Currently, we have a number of unit franchisees successfully operating in India in Mumbai, Chennai, Baroda, etc. We are launching new franchisees in locations such as Bangalore, Thane, etc. We are keen to find Master Franchisees who will receive full training on how to find, recruit, train and manage a network of franchisees across their state, as we feel the Indian market lends itself well to this model.

Initially, it was quite challenging to launch the programme into India because there was not widespread recognition of the importance of sport to a child’s holistic development, but we focused heavily on emphasising the early learning benefits of the Little Kickers programme (colour and number recognition, spatial awareness, social development such as sharing, taking turns etc.) and the Indian market appears to be embracing this in line with other developed countries. Now we can see that the “edutainment” market is starting to flourish in India and
we feel that the proven demand puts Little Kickers in a strong position to see our network achieve solid growth throughout the Indian market.

How is the organisation tackling COVID19 challenges?


Fortunately, we switched the entire business over to a new IT system (Salesforce) and moved to monthly recurring billing rather than invoicing our customers in advance for 12-week courses. As a result of this, when we locked down in most countries in March, our franchisees were able to put our customers’ memberships “on hold” rather than having to refund them. Then when it was safe to reopen, we just started up where we’d left off. We managed to maintain the bulk of our customers by doing this whereas had we not moved to monthly billing we would likely have had to processed hundreds of thousands of pounds of refunds.

We’re lucky insofar as, as an organisation we have very low fixed costs – all of our HO team and franchisees work from home and we pay coach wages and venue rental costs by the hour. When everything got locked down, we no longer had to pay for venues and government furlough schemes helped out with coach wages. So, in a sense our franchisees were mostly able to just “switch off” their businesses for the months we were in lockdown.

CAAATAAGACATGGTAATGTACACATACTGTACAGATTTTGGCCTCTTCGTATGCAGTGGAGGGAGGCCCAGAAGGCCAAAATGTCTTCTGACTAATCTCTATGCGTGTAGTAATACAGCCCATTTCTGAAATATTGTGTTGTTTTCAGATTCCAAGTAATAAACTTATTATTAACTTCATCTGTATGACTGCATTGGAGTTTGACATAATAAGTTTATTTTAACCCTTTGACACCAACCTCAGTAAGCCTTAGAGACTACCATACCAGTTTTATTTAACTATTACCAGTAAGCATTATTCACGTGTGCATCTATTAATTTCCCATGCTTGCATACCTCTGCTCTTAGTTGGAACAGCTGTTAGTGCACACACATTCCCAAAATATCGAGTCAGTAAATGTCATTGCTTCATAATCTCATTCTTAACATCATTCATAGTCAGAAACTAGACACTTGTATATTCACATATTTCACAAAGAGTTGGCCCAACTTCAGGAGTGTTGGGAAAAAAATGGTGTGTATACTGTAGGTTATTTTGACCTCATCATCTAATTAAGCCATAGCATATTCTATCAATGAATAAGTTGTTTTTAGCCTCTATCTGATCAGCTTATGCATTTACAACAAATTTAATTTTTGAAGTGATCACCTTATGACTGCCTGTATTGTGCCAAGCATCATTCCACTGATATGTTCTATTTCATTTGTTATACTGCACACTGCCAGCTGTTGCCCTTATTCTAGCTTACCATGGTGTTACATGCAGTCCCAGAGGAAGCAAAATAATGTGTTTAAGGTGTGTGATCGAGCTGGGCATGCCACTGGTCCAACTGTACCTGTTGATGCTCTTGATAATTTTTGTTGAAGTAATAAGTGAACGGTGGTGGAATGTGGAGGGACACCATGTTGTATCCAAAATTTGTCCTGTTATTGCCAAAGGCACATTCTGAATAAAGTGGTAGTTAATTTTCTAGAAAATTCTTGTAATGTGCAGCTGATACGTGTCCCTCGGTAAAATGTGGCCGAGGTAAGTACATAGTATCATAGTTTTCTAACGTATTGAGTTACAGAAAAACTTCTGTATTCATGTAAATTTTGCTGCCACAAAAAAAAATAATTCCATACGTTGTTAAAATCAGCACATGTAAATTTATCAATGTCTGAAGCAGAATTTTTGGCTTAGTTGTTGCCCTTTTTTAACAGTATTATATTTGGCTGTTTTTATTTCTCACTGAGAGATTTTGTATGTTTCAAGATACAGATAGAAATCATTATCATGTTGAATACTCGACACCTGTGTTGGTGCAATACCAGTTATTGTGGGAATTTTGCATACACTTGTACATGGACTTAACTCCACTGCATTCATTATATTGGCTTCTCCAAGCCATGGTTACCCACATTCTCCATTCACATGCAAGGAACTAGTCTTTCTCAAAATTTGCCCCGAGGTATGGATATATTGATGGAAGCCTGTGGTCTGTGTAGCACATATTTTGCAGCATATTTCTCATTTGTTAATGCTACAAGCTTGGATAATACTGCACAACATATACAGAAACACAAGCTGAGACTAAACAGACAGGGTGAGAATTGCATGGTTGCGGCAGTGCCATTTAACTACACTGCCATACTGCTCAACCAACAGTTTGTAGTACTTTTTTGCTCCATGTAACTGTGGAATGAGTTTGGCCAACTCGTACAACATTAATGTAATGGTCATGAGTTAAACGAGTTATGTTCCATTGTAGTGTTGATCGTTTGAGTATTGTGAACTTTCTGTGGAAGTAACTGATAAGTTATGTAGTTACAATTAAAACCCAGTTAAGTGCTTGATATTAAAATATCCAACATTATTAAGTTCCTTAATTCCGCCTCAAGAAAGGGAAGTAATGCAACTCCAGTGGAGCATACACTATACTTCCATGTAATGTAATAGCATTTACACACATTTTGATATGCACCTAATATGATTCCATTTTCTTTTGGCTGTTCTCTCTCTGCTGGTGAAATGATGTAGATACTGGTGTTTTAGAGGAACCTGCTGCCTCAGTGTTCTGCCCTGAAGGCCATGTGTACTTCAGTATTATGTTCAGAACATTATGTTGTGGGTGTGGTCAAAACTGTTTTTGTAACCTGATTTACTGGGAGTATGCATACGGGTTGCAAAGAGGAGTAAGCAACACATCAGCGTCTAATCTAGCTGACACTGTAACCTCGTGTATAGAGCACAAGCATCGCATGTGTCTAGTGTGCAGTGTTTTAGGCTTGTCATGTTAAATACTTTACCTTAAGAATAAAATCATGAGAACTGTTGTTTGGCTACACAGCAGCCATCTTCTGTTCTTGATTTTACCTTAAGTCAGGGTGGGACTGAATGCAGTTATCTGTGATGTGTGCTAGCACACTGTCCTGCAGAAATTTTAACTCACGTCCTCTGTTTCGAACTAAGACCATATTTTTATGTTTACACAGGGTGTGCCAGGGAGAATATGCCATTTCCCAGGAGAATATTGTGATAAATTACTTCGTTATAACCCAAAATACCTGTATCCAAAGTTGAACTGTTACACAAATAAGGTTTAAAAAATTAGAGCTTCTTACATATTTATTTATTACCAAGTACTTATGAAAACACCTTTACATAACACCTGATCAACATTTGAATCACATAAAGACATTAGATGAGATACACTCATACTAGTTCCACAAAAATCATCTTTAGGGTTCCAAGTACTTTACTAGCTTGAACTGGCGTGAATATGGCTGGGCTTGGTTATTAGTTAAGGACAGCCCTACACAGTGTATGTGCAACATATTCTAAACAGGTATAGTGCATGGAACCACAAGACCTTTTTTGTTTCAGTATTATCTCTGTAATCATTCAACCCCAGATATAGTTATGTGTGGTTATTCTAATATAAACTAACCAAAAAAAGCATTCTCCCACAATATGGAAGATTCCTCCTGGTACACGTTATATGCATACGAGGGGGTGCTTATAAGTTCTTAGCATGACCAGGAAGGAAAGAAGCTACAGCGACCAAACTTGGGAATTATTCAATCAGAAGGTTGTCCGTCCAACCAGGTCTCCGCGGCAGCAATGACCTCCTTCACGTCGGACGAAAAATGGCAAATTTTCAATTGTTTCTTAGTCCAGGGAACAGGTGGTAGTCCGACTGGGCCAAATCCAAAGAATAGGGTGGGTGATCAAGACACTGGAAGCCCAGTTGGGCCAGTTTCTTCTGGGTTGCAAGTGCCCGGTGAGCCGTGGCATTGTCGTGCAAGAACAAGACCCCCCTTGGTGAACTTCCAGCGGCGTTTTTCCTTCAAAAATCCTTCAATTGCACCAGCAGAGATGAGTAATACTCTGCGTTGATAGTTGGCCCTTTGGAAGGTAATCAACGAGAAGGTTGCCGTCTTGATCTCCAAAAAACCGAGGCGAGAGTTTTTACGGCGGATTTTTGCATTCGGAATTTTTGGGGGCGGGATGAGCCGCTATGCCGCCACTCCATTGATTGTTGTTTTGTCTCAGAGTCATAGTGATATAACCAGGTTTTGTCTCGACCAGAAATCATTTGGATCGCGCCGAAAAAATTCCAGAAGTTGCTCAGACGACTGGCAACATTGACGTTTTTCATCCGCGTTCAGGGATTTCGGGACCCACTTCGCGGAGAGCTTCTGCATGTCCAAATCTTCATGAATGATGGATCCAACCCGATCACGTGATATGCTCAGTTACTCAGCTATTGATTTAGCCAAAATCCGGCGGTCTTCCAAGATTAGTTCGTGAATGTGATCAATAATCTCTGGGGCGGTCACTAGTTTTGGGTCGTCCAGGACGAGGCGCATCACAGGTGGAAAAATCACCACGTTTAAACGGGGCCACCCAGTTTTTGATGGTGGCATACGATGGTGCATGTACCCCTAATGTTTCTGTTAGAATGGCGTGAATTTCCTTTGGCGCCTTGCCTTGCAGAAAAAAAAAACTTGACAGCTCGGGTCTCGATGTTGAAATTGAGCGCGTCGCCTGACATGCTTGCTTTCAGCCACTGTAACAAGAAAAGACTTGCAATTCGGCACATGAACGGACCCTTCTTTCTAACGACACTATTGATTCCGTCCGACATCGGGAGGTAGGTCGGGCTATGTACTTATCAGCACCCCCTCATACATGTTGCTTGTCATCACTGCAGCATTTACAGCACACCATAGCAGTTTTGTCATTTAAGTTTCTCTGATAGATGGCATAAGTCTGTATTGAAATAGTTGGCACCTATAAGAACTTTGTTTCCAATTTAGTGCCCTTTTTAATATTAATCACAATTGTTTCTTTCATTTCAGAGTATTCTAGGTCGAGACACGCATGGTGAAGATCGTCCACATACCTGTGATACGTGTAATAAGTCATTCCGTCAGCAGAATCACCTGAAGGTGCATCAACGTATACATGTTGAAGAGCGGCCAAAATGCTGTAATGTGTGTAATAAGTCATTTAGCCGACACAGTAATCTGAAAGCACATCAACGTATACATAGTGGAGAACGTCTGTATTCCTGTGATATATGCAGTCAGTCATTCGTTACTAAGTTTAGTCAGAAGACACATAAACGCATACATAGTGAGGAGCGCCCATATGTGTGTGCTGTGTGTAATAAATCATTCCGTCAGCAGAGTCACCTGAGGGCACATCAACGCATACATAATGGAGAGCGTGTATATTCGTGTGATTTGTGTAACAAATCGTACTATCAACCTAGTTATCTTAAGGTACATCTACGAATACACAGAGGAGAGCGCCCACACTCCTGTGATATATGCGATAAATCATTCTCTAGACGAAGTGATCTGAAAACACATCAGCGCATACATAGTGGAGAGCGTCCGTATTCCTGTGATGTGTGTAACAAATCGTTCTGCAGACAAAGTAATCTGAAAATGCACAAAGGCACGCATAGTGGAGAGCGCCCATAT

We took the initial decision not to try to move the entire business online and continue charging. Rather, we decided to try to engage our customers with lots of free online content: games, coach interviews, free classes on You Tube / FB etc and this seemed to be appreciated and kept our customers engaged. As the pandemic progressed, we set up tools for our franchisees to run online classes for their customers, but we hope that soon this will no longer be necessary!


India is one of the most adversely affected by COVID we have had to stop the physical classes after complete lockdown in March last year. But we are now seeing the signs of recovery and getting back on track. We are about to launch a few more areas in India in Bangalore, Mumbai, Thane, Pune, etc.


Do you aim to merge with organisations like LaLiga which run grassroots initiatives or work independently?

We have formed partnerships with some of the larger clubs and organisations over the years, but due to the age range we deal with (18 months – 7 years) there is typically not much overlap with the professional clubs and organisations.

We do act as a pipeline for these organisations in some instances – we provide children with the first love of sport and typically they want to continue playing football once they have turned 7 and are too old for our classes, so at that stage we work with clubs to help develop a pathway for them to continue playing the sport they love.

With the development of football in Indian Market like, Manchester City, Atletico Madrid & Borussia Dortmund investing & partnering with ISL clubs is a good sign for the overall development of football. So, in future we’ll be happy to explore this path with one of the Indian Clubs specifically for Indian Market.


Are you looking to work with the state governments too?

We do not have any immediate plans to do this but our main objective is to provide as many children as possible with a fun, positive introduction to sport so this may be something we do in the future if it would help to achieve our goal.